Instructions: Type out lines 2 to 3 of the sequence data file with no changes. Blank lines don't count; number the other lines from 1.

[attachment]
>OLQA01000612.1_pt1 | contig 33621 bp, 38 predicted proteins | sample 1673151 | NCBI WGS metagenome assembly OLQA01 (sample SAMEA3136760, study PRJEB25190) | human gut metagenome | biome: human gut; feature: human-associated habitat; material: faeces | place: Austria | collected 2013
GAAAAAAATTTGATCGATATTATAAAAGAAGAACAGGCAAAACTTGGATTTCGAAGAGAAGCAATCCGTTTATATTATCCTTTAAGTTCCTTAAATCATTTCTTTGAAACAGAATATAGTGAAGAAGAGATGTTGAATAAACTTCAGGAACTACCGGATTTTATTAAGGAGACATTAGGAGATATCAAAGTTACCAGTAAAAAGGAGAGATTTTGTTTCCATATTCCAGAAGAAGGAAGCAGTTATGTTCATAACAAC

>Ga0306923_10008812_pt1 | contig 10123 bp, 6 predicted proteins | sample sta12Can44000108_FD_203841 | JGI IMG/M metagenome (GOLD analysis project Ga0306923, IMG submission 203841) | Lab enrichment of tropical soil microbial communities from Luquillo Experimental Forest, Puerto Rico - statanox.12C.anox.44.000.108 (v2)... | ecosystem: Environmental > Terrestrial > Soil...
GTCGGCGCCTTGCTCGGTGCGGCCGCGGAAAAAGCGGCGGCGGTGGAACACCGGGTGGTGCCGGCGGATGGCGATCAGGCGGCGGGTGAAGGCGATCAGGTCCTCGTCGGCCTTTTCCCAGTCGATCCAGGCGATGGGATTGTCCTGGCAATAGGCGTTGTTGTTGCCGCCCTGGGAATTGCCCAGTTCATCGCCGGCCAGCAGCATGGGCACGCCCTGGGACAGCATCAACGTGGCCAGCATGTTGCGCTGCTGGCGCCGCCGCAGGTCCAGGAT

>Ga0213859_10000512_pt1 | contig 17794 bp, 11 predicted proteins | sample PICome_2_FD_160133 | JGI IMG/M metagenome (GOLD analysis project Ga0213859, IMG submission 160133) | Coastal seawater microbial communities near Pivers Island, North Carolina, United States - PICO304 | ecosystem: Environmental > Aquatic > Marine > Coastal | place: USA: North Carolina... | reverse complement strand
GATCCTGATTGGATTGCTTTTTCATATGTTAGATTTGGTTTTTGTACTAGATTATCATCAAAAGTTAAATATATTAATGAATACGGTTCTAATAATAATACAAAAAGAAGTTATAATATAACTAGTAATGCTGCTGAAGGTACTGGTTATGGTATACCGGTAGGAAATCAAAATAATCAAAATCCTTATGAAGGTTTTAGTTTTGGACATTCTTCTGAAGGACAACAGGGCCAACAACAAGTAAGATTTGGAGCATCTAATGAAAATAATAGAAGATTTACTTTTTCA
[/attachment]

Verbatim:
GAAAAAAATTTGATCGATATTATAAAAGAAGAACAGGCAAAACTTGGATTTCGAAGAGAAGCAATCCGTTTATATTATCCTTTAAGTTCCTTAAATCATTTCTTTGAAACAGAATATAGTGAAGAAGAGATGTTGAATAAACTTCAGGAACTACCGGATTTTATTAAGGAGACATTAGGAGATATCAAAGTTACCAGTAAAAAGGAGAGATTTTGTTTCCATATTCCAGAAGAAGGAAGCAGTTATGTTCATAACAAC

>Ga0306923_10008812_pt1 | contig 10123 bp, 6 predicted proteins | sample sta12Can44000108_FD_203841 | JGI IMG/M metagenome (GOLD analysis project Ga0306923, IMG submission 203841) | Lab enrichment of tropical soil microbial communities from Luquillo Experimental Forest, Puerto Rico - statanox.12C.anox.44.000.108 (v2)... | ecosystem: Environmental > Terrestrial > Soil...